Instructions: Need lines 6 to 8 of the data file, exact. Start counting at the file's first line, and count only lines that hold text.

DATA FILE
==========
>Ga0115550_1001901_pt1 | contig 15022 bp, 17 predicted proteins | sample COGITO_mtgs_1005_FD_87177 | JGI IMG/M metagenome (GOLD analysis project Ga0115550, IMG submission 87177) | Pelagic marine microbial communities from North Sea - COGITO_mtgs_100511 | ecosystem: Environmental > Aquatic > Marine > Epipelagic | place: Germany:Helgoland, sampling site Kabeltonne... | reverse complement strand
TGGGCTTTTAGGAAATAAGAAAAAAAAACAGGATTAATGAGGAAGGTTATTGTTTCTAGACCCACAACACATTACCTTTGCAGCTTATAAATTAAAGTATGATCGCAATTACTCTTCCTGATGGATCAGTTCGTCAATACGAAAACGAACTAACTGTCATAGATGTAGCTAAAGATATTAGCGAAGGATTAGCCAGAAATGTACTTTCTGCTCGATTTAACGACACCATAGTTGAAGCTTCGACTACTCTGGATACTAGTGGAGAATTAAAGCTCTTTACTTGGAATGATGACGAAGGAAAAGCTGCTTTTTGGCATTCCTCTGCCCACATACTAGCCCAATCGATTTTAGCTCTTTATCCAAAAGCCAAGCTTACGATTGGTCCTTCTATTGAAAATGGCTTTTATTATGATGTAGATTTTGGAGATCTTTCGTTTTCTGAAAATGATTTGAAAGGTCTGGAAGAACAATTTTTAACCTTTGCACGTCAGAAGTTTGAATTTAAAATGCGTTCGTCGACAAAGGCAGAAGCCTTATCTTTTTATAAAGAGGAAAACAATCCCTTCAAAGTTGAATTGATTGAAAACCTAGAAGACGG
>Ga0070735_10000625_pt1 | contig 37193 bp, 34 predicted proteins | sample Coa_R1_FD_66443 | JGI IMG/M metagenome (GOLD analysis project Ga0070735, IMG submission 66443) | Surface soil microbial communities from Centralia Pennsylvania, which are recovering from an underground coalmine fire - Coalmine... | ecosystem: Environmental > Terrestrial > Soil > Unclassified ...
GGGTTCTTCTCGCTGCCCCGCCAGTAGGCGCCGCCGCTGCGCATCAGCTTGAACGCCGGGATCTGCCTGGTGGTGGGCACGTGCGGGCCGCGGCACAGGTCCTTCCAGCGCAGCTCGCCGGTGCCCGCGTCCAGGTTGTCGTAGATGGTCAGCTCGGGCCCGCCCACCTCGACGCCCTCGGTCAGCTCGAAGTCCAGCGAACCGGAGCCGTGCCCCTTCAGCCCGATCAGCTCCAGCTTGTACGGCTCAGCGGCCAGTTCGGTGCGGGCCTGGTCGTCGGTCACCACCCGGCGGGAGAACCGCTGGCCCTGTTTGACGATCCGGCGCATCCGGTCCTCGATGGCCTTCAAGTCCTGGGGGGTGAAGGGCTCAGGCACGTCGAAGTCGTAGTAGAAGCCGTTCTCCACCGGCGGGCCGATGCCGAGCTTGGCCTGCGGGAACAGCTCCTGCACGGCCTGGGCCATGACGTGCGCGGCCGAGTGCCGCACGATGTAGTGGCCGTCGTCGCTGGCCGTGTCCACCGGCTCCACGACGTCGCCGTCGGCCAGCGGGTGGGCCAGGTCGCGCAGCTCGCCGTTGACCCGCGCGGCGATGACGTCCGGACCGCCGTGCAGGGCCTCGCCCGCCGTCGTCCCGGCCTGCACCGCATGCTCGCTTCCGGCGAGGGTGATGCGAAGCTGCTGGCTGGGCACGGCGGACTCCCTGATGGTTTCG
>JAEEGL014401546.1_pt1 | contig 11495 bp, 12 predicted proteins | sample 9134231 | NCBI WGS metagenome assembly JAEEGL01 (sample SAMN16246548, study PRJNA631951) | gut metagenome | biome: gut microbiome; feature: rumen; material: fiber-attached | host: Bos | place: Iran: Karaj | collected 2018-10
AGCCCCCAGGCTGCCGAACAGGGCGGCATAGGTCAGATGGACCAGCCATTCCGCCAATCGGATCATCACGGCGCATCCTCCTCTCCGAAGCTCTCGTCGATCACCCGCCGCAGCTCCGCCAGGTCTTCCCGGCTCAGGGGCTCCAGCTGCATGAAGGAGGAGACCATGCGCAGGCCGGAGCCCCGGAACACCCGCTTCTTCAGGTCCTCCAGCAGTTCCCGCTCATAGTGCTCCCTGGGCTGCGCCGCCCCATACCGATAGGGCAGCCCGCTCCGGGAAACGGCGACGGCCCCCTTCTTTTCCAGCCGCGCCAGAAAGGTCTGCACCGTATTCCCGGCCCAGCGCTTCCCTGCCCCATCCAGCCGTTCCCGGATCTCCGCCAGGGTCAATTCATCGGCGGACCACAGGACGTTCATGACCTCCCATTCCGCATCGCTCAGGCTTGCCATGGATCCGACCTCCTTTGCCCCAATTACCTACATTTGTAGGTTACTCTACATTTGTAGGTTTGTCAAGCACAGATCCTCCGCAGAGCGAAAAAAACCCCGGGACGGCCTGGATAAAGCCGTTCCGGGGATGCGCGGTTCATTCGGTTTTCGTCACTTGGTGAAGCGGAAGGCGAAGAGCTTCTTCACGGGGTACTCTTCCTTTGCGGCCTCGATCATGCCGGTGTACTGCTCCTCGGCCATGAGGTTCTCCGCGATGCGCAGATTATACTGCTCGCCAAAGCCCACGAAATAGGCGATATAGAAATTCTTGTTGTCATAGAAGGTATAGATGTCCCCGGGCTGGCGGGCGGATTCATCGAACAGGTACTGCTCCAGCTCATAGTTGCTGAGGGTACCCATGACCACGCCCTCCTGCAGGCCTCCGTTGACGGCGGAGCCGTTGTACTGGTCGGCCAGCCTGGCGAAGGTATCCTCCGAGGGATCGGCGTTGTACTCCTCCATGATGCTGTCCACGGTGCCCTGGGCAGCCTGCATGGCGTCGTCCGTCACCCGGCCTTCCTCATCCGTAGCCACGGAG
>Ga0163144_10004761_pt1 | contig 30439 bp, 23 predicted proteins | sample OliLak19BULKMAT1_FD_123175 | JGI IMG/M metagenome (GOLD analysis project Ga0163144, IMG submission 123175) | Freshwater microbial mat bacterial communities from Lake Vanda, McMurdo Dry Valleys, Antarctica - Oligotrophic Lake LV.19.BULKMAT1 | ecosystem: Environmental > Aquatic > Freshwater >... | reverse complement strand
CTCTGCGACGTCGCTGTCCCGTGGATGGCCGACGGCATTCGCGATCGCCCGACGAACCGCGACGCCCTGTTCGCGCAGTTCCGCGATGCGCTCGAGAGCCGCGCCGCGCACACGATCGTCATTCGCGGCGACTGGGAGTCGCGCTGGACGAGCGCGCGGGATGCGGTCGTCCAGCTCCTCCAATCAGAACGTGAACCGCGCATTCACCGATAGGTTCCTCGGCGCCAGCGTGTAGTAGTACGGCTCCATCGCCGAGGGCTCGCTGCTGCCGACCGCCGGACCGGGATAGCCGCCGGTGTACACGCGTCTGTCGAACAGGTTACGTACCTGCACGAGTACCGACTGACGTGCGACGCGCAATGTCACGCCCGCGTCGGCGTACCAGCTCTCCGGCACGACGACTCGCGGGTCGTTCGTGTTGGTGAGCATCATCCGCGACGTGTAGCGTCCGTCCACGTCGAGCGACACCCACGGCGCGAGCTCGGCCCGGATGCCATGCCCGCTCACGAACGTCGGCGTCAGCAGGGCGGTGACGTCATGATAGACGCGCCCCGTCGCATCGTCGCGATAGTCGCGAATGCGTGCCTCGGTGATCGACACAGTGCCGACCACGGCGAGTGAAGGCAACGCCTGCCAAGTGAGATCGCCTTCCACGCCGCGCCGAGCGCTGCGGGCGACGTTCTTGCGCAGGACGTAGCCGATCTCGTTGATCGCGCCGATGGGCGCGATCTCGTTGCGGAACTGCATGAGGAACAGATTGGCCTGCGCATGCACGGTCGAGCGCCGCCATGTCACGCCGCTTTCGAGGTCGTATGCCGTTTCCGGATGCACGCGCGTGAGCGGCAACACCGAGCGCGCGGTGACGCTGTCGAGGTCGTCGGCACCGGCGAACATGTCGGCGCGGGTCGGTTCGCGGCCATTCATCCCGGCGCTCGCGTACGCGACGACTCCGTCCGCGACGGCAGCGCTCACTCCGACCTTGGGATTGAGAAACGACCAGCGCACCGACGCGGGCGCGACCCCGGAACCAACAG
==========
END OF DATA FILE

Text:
AGCCCCCAGGCTGCCGAACAGGGCGGCATAGGTCAGATGGACCAGCCATTCCGCCAATCGGATCATCACGGCGCATCCTCCTCTCCGAAGCTCTCGTCGATCACCCGCCGCAGCTCCGCCAGGTCTTCCCGGCTCAGGGGCTCCAGCTGCATGAAGGAGGAGACCATGCGCAGGCCGGAGCCCCGGAACACCCGCTTCTTCAGGTCCTCCAGCAGTTCCCGCTCATAGTGCTCCCTGGGCTGCGCCGCCCCATACCGATAGGGCAGCCCGCTCCGGGAAACGGCGACGGCCCCCTTCTTTTCCAGCCGCGCCAGAAAGGTCTGCACCGTATTCCCGGCCCAGCGCTTCCCTGCCCCATCCAGCCGTTCCCGGATCTCCGCCAGGGTCAATTCATCGGCGGACCACAGGACGTTCATGACCTCCCATTCCGCATCGCTCAGGCTTGCCATGGATCCGACCTCCTTTGCCCCAATTACCTACATTTGTAGGTTACTCTACATTTGTAGGTTTGTCAAGCACAGATCCTCCGCAGAGCGAAAAAAACCCCGGGACGGCCTGGATAAAGCCGTTCCGGGGATGCGCGGTTCATTCGGTTTTCGTCACTTGGTGAAGCGGAAGGCGAAGAGCTTCTTCACGGGGTACTCTTCCTTTGCGGCCTCGATCATGCCGGTGTACTGCTCCTCGGCCATGAGGTTCTCCGCGATGCGCAGATTATACTGCTCGCCAAAGCCCACGAAATAGGCGATATAGAAATTCTTGTTGTCATAGAAGGTATAGATGTCCCCGGGCTGGCGGGCGGATTCATCGAACAGGTACTGCTCCAGCTCATAGTTGCTGAGGGTACCCATGACCACGCCCTCCTGCAGGCCTCCGTTGACGGCGGAGCCGTTGTACTGGTCGGCCAGCCTGGCGAAGGTATCCTCCGAGGGATCGGCGTTGTACTCCTCCATGATGCTGTCCACGGTGCCCTGGGCAGCCTGCATGGCGTCGTCCGTCACCCGGCCTTCCTCATCCGTAGCCACGGAG
>Ga0163144_10004761_pt1 | contig 30439 bp, 23 predicted proteins | sample OliLak19BULKMAT1_FD_123175 | JGI IMG/M metagenome (GOLD analysis project Ga0163144, IMG submission 123175) | Freshwater microbial mat bacterial communities from Lake Vanda, McMurdo Dry Valleys, Antarctica - Oligotrophic Lake LV.19.BULKMAT1 | ecosystem: Environmental > Aquatic > Freshwater >... | reverse complement strand
CTCTGCGACGTCGCTGTCCCGTGGATGGCCGACGGCATTCGCGATCGCCCGACGAACCGCGACGCCCTGTTCGCGCAGTTCCGCGATGCGCTCGAGAGCCGCGCCGCGCACACGATCGTCATTCGCGGCGACTGGGAGTCGCGCTGGACGAGCGCGCGGGATGCGGTCGTCCAGCTCCTCCAATCAGAACGTGAACCGCGCATTCACCGATAGGTTCCTCGGCGCCAGCGTGTAGTAGTACGGCTCCATCGCCGAGGGCTCGCTGCTGCCGACCGCCGGACCGGGATAGCCGCCGGTGTACACGCGTCTGTCGAACAGGTTACGTACCTGCACGAGTACCGACTGACGTGCGACGCGCAATGTCACGCCCGCGTCGGCGTACCAGCTCTCCGGCACGACGACTCGCGGGTCGTTCGTGTTGGTGAGCATCATCCGCGACGTGTAGCGTCCGTCCACGTCGAGCGACACCCACGGCGCGAGCTCGGCCCGGATGCCATGCCCGCTCACGAACGTCGGCGTCAGCAGGGCGGTGACGTCATGATAGACGCGCCCCGTCGCATCGTCGCGATAGTCGCGAATGCGTGCCTCGGTGATCGACACAGTGCCGACCACGGCGAGTGAAGGCAACGCCTGCCAAGTGAGATCGCCTTCCACGCCGCGCCGAGCGCTGCGGGCGACGTTCTTGCGCAGGACGTAGCCGATCTCGTTGATCGCGCCGATGGGCGCGATCTCGTTGCGGAACTGCATGAGGAACAGATTGGCCTGCGCATGCACGGTCGAGCGCCGCCATGTCACGCCGCTTTCGAGGTCGTATGCCGTTTCCGGATGCACGCGCGTGAGCGGCAACACCGAGCGCGCGGTGACGCTGTCGAGGTCGTCGGCACCGGCGAACATGTCGGCGCGGGTCGGTTCGCGGCCATTCATCCCGGCGCTCGCGTACGCGACGACTCCGTCCGCGACGGCAGCGCTCACTCCGACCTTGGGATTGAGAAACGACCAGCGCACCGACGCGGGCGCGACCCCGGAACCAACAG